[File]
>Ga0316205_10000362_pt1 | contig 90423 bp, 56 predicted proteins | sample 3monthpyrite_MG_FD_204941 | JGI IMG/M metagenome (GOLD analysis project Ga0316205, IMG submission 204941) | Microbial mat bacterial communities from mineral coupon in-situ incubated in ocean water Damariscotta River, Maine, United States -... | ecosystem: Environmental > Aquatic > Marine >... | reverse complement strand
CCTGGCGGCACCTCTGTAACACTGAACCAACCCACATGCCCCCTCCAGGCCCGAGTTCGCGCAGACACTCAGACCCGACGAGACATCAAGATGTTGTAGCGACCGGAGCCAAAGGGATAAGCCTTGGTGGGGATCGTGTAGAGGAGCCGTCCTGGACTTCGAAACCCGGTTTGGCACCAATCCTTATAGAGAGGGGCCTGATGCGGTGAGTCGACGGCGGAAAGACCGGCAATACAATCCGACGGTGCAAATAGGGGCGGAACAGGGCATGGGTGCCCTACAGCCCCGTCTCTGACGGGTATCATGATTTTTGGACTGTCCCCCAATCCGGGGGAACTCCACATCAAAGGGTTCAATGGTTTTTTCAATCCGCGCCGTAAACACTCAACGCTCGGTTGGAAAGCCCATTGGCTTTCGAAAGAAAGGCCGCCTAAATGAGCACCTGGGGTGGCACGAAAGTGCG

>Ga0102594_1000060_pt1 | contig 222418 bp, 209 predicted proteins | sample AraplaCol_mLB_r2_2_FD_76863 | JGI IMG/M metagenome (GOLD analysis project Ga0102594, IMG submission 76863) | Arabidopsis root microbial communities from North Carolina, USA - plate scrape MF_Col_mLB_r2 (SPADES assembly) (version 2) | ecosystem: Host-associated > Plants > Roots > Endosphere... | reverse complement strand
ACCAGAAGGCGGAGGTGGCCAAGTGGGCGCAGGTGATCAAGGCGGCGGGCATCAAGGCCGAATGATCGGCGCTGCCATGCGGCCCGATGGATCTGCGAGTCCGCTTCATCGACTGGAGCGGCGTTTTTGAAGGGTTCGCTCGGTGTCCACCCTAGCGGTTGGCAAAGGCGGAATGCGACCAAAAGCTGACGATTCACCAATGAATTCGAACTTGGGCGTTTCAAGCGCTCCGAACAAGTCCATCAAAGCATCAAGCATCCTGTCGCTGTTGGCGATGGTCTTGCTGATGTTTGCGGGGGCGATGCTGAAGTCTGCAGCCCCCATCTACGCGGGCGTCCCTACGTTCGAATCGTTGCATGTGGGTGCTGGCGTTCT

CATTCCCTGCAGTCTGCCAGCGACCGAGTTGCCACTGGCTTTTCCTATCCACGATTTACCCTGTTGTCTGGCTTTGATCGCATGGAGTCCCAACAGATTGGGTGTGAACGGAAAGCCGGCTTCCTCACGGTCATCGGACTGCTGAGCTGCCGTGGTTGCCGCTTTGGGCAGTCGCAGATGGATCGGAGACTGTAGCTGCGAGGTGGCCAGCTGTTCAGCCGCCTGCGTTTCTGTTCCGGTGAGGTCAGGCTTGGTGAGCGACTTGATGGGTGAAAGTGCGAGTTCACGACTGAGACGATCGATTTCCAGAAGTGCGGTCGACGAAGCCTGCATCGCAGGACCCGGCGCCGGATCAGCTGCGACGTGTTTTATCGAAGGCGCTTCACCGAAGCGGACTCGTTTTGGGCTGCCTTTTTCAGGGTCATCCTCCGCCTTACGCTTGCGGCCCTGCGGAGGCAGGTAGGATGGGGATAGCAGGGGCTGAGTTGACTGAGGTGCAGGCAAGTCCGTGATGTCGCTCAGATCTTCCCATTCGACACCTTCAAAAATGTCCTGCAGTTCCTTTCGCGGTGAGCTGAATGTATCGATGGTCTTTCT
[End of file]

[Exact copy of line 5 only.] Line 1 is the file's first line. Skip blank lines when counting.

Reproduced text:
CATTCCCTGCAGTCTGCCAGCGACCGAGTTGCCACTGGCTTTTCCTATCCACGATTTACCCTGTTGTCTGGCTTTGATCGCATGGAGTCCCAACAGATTGGGTGTGAACGGAAAGCCGGCTTCCTCACGGTCATCGGACTGCTGAGCTGCCGTGGTTGCCGCTTTGGGCAGTCGCAGATGGATCGGAGACTGTAGCTGCGAGGTGGCCAGCTGTTCAGCCGCCTGCGTTTCTGTTCCGGTGAGGTCAGGCTTGGTGAGCGACTTGATGGGTGAAAGTGCGAGTTCACGACTGAGACGATCGATTTCCAGAAGTGCGGTCGACGAAGCCTGCATCGCAGGACCCGGCGCCGGATCAGCTGCGACGTGTTTTATCGAAGGCGCTTCACCGAAGCGGACTCGTTTTGGGCTGCCTTTTTCAGGGTCATCCTCCGCCTTACGCTTGCGGCCCTGCGGAGGCAGGTAGGATGGGGATAGCAGGGGCTGAGTTGACTGAGGTGCAGGCAAGTCCGTGATGTCGCTCAGATCTTCCCATTCGACACCTTCAAAAATGTCCTGCAGTTCCTTTCGCGGTGAGCTGAATGTATCGATGGTCTTTCT